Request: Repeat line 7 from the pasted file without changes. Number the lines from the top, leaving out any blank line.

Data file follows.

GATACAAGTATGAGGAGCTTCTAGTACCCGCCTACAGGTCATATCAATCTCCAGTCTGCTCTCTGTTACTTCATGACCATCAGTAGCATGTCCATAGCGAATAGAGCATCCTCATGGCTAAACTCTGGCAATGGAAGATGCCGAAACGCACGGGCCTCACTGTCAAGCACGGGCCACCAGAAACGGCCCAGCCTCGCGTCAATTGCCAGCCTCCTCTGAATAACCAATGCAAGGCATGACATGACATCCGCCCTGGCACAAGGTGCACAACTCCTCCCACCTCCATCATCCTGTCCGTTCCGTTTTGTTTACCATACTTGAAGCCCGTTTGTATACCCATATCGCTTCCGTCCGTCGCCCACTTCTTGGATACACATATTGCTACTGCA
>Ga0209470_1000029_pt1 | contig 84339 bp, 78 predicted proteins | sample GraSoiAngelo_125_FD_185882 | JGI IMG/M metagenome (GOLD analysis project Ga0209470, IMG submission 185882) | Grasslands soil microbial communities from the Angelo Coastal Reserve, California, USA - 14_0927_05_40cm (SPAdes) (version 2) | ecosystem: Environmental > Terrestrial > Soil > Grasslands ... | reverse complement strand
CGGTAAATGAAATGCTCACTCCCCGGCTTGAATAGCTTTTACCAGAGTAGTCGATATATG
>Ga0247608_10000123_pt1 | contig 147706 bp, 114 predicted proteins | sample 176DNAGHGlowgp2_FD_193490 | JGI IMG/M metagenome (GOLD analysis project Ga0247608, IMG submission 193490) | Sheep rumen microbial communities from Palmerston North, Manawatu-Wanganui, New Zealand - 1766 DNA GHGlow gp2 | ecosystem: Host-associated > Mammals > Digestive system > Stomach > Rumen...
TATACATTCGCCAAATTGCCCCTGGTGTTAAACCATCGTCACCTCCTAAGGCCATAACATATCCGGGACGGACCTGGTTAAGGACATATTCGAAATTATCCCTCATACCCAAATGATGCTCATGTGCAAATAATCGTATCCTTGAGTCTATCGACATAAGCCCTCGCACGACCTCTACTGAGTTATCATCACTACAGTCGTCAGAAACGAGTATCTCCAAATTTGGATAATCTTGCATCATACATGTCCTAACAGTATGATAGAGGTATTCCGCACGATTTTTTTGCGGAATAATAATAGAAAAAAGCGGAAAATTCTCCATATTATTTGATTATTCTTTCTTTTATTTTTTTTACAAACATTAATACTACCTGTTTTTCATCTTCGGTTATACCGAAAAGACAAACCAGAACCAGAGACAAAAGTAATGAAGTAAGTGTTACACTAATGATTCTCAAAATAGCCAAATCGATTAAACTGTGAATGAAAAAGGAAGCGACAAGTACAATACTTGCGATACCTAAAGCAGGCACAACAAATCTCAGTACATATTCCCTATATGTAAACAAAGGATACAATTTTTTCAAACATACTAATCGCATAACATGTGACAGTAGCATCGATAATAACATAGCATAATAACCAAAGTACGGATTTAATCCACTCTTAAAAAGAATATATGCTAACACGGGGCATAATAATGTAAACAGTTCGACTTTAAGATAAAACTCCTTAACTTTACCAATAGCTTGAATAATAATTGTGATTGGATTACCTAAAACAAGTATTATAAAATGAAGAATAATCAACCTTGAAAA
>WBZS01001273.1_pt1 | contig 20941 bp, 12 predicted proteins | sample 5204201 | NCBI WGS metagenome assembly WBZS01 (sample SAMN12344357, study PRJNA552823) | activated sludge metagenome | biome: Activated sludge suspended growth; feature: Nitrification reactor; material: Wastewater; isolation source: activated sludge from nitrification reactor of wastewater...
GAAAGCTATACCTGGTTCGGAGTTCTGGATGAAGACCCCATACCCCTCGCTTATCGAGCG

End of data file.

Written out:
GAAAGCTATACCTGGTTCGGAGTTCTGGATGAAGACCCCATACCCCTCGCTTATCGAGCG